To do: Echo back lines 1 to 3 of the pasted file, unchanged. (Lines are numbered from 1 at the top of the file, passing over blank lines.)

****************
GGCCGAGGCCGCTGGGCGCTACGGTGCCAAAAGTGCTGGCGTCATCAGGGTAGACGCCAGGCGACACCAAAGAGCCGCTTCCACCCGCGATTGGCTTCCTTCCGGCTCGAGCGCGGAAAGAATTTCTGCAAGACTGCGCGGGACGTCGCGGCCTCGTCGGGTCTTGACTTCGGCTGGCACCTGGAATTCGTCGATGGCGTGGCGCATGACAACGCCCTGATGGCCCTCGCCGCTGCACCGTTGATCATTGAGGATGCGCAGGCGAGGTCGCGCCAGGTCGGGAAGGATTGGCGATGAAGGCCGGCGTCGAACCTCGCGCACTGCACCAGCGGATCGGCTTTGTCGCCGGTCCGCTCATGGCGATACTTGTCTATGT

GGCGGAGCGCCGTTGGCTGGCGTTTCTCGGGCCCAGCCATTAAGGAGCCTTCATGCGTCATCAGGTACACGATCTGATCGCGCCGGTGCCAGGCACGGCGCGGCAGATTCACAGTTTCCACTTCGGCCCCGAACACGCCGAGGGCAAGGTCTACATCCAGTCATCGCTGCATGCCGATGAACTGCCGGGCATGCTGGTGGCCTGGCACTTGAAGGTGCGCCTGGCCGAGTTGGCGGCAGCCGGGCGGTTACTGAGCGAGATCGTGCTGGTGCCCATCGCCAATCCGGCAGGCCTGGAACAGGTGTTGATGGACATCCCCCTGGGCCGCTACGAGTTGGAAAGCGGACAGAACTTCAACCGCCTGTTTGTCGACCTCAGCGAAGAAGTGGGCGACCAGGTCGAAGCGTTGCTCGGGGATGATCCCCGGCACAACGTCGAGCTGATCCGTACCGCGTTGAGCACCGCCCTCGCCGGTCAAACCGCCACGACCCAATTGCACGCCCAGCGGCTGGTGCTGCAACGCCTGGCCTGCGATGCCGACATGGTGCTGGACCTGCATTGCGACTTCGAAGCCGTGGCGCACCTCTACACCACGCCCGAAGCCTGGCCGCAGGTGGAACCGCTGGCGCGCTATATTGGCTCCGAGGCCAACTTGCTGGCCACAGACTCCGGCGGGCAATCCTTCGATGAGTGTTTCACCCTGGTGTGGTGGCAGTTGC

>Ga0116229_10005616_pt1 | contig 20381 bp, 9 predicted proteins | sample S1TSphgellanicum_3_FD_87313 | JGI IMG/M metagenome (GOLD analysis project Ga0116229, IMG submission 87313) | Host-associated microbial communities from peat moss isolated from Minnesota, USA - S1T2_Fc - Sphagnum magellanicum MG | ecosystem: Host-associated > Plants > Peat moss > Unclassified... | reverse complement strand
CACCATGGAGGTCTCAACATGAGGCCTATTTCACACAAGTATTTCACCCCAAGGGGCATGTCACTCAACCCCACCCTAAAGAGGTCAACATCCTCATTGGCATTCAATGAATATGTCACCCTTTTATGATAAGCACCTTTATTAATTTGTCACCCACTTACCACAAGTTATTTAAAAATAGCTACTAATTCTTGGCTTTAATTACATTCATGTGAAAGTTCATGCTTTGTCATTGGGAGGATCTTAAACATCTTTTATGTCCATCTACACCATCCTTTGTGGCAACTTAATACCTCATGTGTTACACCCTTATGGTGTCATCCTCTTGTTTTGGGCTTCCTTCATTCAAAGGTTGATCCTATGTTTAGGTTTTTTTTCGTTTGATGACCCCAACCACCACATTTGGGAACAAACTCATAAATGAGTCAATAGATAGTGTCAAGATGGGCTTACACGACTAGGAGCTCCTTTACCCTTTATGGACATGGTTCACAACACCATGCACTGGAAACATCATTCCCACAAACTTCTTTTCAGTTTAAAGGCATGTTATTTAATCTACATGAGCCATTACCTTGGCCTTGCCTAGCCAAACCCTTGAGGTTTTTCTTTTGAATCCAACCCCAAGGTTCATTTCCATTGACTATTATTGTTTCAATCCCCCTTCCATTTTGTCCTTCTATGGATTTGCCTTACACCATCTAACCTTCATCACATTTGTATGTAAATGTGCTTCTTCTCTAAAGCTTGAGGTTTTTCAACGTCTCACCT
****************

GGCCGAGGCCGCTGGGCGCTACGGTGCCAAAAGTGCTGGCGTCATCAGGGTAGACGCCAGGCGACACCAAAGAGCCGCTTCCACCCGCGATTGGCTTCCTTCCGGCTCGAGCGCGGAAAGAATTTCTGCAAGACTGCGCGGGACGTCGCGGCCTCGTCGGGTCTTGACTTCGGCTGGCACCTGGAATTCGTCGATGGCGTGGCGCATGACAACGCCCTGATGGCCCTCGCCGCTGCACCGTTGATCATTGAGGATGCGCAGGCGAGGTCGCGCCAGGTCGGGAAGGATTGGCGATGAAGGCCGGCGTCGAACCTCGCGCACTGCACCAGCGGATCGGCTTTGTCGCCGGTCCGCTCATGGCGATACTTGTCTATGT

GGCGGAGCGCCGTTGGCTGGCGTTTCTCGGGCCCAGCCATTAAGGAGCCTTCATGCGTCATCAGGTACACGATCTGATCGCGCCGGTGCCAGGCACGGCGCGGCAGATTCACAGTTTCCACTTCGGCCCCGAACACGCCGAGGGCAAGGTCTACATCCAGTCATCGCTGCATGCCGATGAACTGCCGGGCATGCTGGTGGCCTGGCACTTGAAGGTGCGCCTGGCCGAGTTGGCGGCAGCCGGGCGGTTACTGAGCGAGATCGTGCTGGTGCCCATCGCCAATCCGGCAGGCCTGGAACAGGTGTTGATGGACATCCCCCTGGGCCGCTACGAGTTGGAAAGCGGACAGAACTTCAACCGCCTGTTTGTCGACCTCAGCGAAGAAGTGGGCGACCAGGTCGAAGCGTTGCTCGGGGATGATCCCCGGCACAACGTCGAGCTGATCCGTACCGCGTTGAGCACCGCCCTCGCCGGTCAAACCGCCACGACCCAATTGCACGCCCAGCGGCTGGTGCTGCAACGCCTGGCCTGCGATGCCGACATGGTGCTGGACCTGCATTGCGACTTCGAAGCCGTGGCGCACCTCTACACCACGCCCGAAGCCTGGCCGCAGGTGGAACCGCTGGCGCGCTATATTGGCTCCGAGGCCAACTTGCTGGCCACAGACTCCGGCGGGCAATCCTTCGATGAGTGTTTCACCCTGGTGTGGTGGCAGTTGC

>Ga0116229_10005616_pt1 | contig 20381 bp, 9 predicted proteins | sample S1TSphgellanicum_3_FD_87313 | JGI IMG/M metagenome (GOLD analysis project Ga0116229, IMG submission 87313) | Host-associated microbial communities from peat moss isolated from Minnesota, USA - S1T2_Fc - Sphagnum magellanicum MG | ecosystem: Host-associated > Plants > Peat moss > Unclassified... | reverse complement strand